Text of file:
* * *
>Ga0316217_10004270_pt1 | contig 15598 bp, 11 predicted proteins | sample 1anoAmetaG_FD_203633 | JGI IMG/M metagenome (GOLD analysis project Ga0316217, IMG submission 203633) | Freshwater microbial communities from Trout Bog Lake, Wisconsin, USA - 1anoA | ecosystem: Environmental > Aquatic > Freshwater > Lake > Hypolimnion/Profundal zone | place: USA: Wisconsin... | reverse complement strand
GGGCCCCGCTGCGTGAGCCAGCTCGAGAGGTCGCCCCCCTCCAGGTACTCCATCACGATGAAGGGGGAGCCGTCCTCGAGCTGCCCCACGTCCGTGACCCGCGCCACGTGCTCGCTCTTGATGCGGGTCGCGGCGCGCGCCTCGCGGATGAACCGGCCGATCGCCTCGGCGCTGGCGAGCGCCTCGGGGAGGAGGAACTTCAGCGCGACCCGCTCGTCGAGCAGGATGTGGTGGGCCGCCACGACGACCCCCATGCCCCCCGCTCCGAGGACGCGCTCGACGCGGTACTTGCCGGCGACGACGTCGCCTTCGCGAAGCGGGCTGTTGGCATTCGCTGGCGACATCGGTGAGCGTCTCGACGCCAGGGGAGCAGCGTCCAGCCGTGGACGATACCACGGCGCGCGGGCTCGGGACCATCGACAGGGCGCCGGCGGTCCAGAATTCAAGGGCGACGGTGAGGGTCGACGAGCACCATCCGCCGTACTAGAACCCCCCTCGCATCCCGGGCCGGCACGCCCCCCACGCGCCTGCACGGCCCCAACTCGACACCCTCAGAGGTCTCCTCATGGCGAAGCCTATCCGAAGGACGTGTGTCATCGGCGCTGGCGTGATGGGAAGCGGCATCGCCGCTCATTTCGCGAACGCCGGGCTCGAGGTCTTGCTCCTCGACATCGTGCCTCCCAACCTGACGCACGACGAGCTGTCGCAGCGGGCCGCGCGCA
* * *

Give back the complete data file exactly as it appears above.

>Ga0316217_10004270_pt1 | contig 15598 bp, 11 predicted proteins | sample 1anoAmetaG_FD_203633 | JGI IMG/M metagenome (GOLD analysis project Ga0316217, IMG submission 203633) | Freshwater microbial communities from Trout Bog Lake, Wisconsin, USA - 1anoA | ecosystem: Environmental > Aquatic > Freshwater > Lake > Hypolimnion/Profundal zone | place: USA: Wisconsin... | reverse complement strand
GGGCCCCGCTGCGTGAGCCAGCTCGAGAGGTCGCCCCCCTCCAGGTACTCCATCACGATGAAGGGGGAGCCGTCCTCGAGCTGCCCCACGTCCGTGACCCGCGCCACGTGCTCGCTCTTGATGCGGGTCGCGGCGCGCGCCTCGCGGATGAACCGGCCGATCGCCTCGGCGCTGGCGAGCGCCTCGGGGAGGAGGAACTTCAGCGCGACCCGCTCGTCGAGCAGGATGTGGTGGGCCGCCACGACGACCCCCATGCCCCCCGCTCCGAGGACGCGCTCGACGCGGTACTTGCCGGCGACGACGTCGCCTTCGCGAAGCGGGCTGTTGGCATTCGCTGGCGACATCGGTGAGCGTCTCGACGCCAGGGGAGCAGCGTCCAGCCGTGGACGATACCACGGCGCGCGGGCTCGGGACCATCGACAGGGCGCCGGCGGTCCAGAATTCAAGGGCGACGGTGAGGGTCGACGAGCACCATCCGCCGTACTAGAACCCCCCTCGCATCCCGGGCCGGCACGCCCCCCACGCGCCTGCACGGCCCCAACTCGACACCCTCAGAGGTCTCCTCATGGCGAAGCCTATCCGAAGGACGTGTGTCATCGGCGCTGGCGTGATGGGAAGCGGCATCGCCGCTCATTTCGCGAACGCCGGGCTCGAGGTCTTGCTCCTCGACATCGTGCCTCCCAACCTGACGCACGACGAGCTGTCGCAGCGGGCCGCGCGCA